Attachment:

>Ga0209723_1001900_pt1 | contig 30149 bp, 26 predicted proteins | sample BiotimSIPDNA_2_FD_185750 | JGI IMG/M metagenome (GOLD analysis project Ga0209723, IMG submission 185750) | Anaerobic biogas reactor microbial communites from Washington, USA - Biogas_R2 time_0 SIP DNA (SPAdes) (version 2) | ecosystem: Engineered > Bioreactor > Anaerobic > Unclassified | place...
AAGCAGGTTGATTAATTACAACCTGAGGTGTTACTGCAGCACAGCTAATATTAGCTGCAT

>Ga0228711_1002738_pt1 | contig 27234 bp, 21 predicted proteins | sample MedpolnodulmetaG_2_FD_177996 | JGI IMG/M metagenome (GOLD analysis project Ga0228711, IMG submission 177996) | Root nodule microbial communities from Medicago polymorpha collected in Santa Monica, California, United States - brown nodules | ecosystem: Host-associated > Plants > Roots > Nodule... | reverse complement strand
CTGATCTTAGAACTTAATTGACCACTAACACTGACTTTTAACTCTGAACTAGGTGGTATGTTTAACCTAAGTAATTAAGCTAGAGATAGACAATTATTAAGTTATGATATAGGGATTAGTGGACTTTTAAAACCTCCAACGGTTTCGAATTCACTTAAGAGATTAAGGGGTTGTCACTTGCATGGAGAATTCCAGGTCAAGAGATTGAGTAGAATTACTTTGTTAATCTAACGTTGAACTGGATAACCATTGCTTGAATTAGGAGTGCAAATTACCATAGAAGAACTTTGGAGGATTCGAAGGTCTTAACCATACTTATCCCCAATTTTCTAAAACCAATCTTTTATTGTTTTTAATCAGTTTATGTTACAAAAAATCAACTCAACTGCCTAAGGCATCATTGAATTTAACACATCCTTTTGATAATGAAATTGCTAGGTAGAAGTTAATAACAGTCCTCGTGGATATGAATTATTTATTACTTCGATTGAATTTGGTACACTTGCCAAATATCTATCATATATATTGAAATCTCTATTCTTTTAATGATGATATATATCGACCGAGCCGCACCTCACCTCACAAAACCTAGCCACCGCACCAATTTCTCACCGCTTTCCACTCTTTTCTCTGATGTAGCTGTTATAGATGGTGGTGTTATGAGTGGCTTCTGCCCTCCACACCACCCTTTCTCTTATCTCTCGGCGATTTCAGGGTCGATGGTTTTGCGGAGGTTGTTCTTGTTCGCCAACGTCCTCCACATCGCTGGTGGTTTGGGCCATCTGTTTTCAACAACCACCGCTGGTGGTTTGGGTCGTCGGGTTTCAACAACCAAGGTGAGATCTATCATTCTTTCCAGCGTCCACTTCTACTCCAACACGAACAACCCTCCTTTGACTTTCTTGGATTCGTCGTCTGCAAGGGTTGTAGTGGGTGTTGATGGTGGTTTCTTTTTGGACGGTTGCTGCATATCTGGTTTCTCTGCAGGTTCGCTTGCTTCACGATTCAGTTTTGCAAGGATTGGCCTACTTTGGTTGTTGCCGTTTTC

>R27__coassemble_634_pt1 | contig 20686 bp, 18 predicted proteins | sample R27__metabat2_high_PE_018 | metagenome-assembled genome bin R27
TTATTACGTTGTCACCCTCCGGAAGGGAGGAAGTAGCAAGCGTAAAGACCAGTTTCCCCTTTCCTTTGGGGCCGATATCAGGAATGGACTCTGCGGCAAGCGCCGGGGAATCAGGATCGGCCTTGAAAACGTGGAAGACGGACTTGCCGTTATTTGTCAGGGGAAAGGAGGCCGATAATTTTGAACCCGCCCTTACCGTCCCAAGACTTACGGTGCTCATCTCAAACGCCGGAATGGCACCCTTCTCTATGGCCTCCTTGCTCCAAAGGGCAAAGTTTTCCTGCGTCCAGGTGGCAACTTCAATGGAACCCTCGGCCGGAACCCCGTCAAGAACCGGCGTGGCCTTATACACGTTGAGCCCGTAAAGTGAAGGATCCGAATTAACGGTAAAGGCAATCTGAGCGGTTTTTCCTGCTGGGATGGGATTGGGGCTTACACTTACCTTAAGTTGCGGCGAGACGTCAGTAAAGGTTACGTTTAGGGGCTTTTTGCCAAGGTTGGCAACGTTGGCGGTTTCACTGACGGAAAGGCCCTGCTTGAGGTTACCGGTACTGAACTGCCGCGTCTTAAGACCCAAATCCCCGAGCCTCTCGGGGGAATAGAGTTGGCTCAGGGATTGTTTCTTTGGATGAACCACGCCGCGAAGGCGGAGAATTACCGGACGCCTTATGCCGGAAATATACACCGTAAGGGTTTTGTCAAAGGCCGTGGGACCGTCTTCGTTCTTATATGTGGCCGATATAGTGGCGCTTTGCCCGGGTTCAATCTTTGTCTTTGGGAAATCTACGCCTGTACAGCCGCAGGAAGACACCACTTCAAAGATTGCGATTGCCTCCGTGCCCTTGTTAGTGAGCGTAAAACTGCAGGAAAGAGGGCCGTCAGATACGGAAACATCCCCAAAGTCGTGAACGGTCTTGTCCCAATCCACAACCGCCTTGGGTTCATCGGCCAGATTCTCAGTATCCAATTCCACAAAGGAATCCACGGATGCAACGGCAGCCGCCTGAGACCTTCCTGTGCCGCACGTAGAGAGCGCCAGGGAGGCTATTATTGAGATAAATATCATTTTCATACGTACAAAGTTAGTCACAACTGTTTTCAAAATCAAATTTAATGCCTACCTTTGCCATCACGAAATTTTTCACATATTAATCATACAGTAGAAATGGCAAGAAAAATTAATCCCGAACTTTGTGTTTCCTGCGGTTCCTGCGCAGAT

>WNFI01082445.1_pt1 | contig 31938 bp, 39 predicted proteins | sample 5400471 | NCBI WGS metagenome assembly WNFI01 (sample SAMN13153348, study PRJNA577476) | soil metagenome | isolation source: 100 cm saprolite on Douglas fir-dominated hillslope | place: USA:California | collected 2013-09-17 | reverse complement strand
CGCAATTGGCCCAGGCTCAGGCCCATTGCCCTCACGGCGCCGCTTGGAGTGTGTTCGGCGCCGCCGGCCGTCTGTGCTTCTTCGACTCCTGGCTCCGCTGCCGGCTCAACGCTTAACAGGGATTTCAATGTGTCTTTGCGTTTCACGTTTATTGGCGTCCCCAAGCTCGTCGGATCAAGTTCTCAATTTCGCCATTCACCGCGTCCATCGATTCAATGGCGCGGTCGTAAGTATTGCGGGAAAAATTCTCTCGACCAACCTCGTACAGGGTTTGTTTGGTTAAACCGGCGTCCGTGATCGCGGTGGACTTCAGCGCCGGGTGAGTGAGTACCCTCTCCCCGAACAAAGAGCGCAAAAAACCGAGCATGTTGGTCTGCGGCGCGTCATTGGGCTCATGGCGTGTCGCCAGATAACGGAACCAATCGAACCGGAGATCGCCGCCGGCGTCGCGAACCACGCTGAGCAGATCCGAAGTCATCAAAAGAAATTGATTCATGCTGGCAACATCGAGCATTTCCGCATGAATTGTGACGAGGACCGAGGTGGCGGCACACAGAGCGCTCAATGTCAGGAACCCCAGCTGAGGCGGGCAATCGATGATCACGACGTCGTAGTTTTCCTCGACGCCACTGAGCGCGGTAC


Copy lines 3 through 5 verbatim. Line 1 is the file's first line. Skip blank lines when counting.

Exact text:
>Ga0228711_1002738_pt1 | contig 27234 bp, 21 predicted proteins | sample MedpolnodulmetaG_2_FD_177996 | JGI IMG/M metagenome (GOLD analysis project Ga0228711, IMG submission 177996) | Root nodule microbial communities from Medicago polymorpha collected in Santa Monica, California, United States - brown nodules | ecosystem: Host-associated > Plants > Roots > Nodule... | reverse complement strand
CTGATCTTAGAACTTAATTGACCACTAACACTGACTTTTAACTCTGAACTAGGTGGTATGTTTAACCTAAGTAATTAAGCTAGAGATAGACAATTATTAAGTTATGATATAGGGATTAGTGGACTTTTAAAACCTCCAACGGTTTCGAATTCACTTAAGAGATTAAGGGGTTGTCACTTGCATGGAGAATTCCAGGTCAAGAGATTGAGTAGAATTACTTTGTTAATCTAACGTTGAACTGGATAACCATTGCTTGAATTAGGAGTGCAAATTACCATAGAAGAACTTTGGAGGATTCGAAGGTCTTAACCATACTTATCCCCAATTTTCTAAAACCAATCTTTTATTGTTTTTAATCAGTTTATGTTACAAAAAATCAACTCAACTGCCTAAGGCATCATTGAATTTAACACATCCTTTTGATAATGAAATTGCTAGGTAGAAGTTAATAACAGTCCTCGTGGATATGAATTATTTATTACTTCGATTGAATTTGGTACACTTGCCAAATATCTATCATATATATTGAAATCTCTATTCTTTTAATGATGATATATATCGACCGAGCCGCACCTCACCTCACAAAACCTAGCCACCGCACCAATTTCTCACCGCTTTCCACTCTTTTCTCTGATGTAGCTGTTATAGATGGTGGTGTTATGAGTGGCTTCTGCCCTCCACACCACCCTTTCTCTTATCTCTCGGCGATTTCAGGGTCGATGGTTTTGCGGAGGTTGTTCTTGTTCGCCAACGTCCTCCACATCGCTGGTGGTTTGGGCCATCTGTTTTCAACAACCACCGCTGGTGGTTTGGGTCGTCGGGTTTCAACAACCAAGGTGAGATCTATCATTCTTTCCAGCGTCCACTTCTACTCCAACACGAACAACCCTCCTTTGACTTTCTTGGATTCGTCGTCTGCAAGGGTTGTAGTGGGTGTTGATGGTGGTTTCTTTTTGGACGGTTGCTGCATATCTGGTTTCTCTGCAGGTTCGCTTGCTTCACGATTCAGTTTTGCAAGGATTGGCCTACTTTGGTTGTTGCCGTTTTC

>R27__coassemble_634_pt1 | contig 20686 bp, 18 predicted proteins | sample R27__metabat2_high_PE_018 | metagenome-assembled genome bin R27